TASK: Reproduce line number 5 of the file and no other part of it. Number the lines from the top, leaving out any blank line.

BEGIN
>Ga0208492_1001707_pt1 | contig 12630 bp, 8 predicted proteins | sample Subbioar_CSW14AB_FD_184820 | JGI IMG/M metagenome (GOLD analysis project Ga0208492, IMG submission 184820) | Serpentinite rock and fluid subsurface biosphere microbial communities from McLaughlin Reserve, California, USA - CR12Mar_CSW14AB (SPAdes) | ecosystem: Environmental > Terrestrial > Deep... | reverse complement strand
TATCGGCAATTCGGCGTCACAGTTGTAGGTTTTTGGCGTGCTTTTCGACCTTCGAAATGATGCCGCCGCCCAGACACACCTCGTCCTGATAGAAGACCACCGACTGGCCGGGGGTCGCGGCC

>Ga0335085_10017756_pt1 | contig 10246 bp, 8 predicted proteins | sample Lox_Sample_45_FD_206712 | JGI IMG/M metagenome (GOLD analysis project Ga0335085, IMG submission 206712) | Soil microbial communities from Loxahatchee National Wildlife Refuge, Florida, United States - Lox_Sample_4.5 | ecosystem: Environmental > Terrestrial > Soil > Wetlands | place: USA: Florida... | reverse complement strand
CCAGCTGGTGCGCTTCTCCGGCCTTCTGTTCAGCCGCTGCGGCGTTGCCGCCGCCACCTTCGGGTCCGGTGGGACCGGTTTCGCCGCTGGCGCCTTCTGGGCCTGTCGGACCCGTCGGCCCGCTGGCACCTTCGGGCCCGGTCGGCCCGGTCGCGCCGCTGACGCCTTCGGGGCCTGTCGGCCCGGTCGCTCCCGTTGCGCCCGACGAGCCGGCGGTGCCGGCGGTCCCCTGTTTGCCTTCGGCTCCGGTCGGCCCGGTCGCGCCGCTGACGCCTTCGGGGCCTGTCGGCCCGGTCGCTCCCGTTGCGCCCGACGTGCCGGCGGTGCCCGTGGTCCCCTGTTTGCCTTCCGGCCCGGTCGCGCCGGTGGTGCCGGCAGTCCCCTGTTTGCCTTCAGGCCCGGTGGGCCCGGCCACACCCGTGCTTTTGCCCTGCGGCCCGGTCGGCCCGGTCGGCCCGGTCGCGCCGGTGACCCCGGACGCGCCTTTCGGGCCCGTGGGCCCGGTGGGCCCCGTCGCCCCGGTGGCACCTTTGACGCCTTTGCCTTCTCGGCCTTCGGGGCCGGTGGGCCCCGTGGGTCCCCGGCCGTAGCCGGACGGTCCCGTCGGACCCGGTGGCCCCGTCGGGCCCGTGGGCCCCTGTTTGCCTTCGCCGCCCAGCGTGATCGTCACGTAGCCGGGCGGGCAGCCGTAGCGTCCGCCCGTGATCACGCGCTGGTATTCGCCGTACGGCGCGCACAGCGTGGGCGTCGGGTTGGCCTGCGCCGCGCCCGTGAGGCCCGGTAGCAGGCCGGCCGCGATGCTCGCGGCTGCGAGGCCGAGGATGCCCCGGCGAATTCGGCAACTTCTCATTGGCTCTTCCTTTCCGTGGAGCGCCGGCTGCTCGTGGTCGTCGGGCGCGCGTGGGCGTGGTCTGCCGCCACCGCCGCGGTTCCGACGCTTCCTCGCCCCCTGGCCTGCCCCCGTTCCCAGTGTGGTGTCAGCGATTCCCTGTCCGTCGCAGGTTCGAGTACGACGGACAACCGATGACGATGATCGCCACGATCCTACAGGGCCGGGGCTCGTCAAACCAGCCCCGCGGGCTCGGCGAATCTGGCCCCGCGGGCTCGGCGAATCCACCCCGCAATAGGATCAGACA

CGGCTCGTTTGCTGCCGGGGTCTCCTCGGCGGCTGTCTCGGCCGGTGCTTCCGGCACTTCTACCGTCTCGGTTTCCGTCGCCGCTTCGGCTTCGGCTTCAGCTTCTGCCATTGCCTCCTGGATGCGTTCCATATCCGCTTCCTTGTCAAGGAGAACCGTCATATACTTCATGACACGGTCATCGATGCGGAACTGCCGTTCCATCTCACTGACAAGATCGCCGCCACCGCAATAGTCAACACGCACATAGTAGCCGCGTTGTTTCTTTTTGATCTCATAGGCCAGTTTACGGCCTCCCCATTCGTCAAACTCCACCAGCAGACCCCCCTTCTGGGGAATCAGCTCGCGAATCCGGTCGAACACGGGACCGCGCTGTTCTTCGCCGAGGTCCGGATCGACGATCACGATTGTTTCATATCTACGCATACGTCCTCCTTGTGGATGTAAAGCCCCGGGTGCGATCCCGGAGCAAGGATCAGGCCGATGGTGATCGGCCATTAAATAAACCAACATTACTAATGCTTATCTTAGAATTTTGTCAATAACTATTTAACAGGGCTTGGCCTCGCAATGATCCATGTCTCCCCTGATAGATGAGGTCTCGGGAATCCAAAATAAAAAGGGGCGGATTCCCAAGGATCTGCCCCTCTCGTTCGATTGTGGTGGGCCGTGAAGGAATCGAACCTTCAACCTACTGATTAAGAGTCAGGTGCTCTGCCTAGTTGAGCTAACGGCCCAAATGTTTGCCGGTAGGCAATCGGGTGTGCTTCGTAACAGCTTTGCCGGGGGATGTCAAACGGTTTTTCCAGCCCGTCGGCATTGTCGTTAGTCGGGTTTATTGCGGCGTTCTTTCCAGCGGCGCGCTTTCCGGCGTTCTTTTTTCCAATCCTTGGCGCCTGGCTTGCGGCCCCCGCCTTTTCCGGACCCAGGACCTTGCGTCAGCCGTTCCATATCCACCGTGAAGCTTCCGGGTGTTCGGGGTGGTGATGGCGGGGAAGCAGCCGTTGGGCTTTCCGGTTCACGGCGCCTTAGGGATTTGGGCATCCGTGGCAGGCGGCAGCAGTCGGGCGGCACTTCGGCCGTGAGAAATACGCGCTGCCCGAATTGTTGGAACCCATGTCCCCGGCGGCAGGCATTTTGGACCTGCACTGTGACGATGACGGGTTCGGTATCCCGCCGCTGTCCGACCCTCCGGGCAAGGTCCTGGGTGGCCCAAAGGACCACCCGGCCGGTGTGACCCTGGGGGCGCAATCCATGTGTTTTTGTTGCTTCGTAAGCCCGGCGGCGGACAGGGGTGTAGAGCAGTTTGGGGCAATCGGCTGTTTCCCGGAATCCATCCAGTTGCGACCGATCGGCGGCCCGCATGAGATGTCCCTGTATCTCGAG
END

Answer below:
CGGCTCGTTTGCTGCCGGGGTCTCCTCGGCGGCTGTCTCGGCCGGTGCTTCCGGCACTTCTACCGTCTCGGTTTCCGTCGCCGCTTCGGCTTCGGCTTCAGCTTCTGCCATTGCCTCCTGGATGCGTTCCATATCCGCTTCCTTGTCAAGGAGAACCGTCATATACTTCATGACACGGTCATCGATGCGGAACTGCCGTTCCATCTCACTGACAAGATCGCCGCCACCGCAATAGTCAACACGCACATAGTAGCCGCGTTGTTTCTTTTTGATCTCATAGGCCAGTTTACGGCCTCCCCATTCGTCAAACTCCACCAGCAGACCCCCCTTCTGGGGAATCAGCTCGCGAATCCGGTCGAACACGGGACCGCGCTGTTCTTCGCCGAGGTCCGGATCGACGATCACGATTGTTTCATATCTACGCATACGTCCTCCTTGTGGATGTAAAGCCCCGGGTGCGATCCCGGAGCAAGGATCAGGCCGATGGTGATCGGCCATTAAATAAACCAACATTACTAATGCTTATCTTAGAATTTTGTCAATAACTATTTAACAGGGCTTGGCCTCGCAATGATCCATGTCTCCCCTGATAGATGAGGTCTCGGGAATCCAAAATAAAAAGGGGCGGATTCCCAAGGATCTGCCCCTCTCGTTCGATTGTGGTGGGCCGTGAAGGAATCGAACCTTCAACCTACTGATTAAGAGTCAGGTGCTCTGCCTAGTTGAGCTAACGGCCCAAATGTTTGCCGGTAGGCAATCGGGTGTGCTTCGTAACAGCTTTGCCGGGGGATGTCAAACGGTTTTTCCAGCCCGTCGGCATTGTCGTTAGTCGGGTTTATTGCGGCGTTCTTTCCAGCGGCGCGCTTTCCGGCGTTCTTTTTTCCAATCCTTGGCGCCTGGCTTGCGGCCCCCGCCTTTTCCGGACCCAGGACCTTGCGTCAGCCGTTCCATATCCACCGTGAAGCTTCCGGGTGTTCGGGGTGGTGATGGCGGGGAAGCAGCCGTTGGGCTTTCCGGTTCACGGCGCCTTAGGGATTTGGGCATCCGTGGCAGGCGGCAGCAGTCGGGCGGCACTTCGGCCGTGAGAAATACGCGCTGCCCGAATTGTTGGAACCCATGTCCCCGGCGGCAGGCATTTTGGACCTGCACTGTGACGATGACGGGTTCGGTATCCCGCCGCTGTCCGACCCTCCGGGCAAGGTCCTGGGTGGCCCAAAGGACCACCCGGCCGGTGTGACCCTGGGGGCGCAATCCATGTGTTTTTGTTGCTTCGTAAGCCCGGCGGCGGACAGGGGTGTAGAGCAGTTTGGGGCAATCGGCTGTTTCCCGGAATCCATCCAGTTGCGACCGATCGGCGGCCCGCATGAGATGTCCCTGTATCTCGAG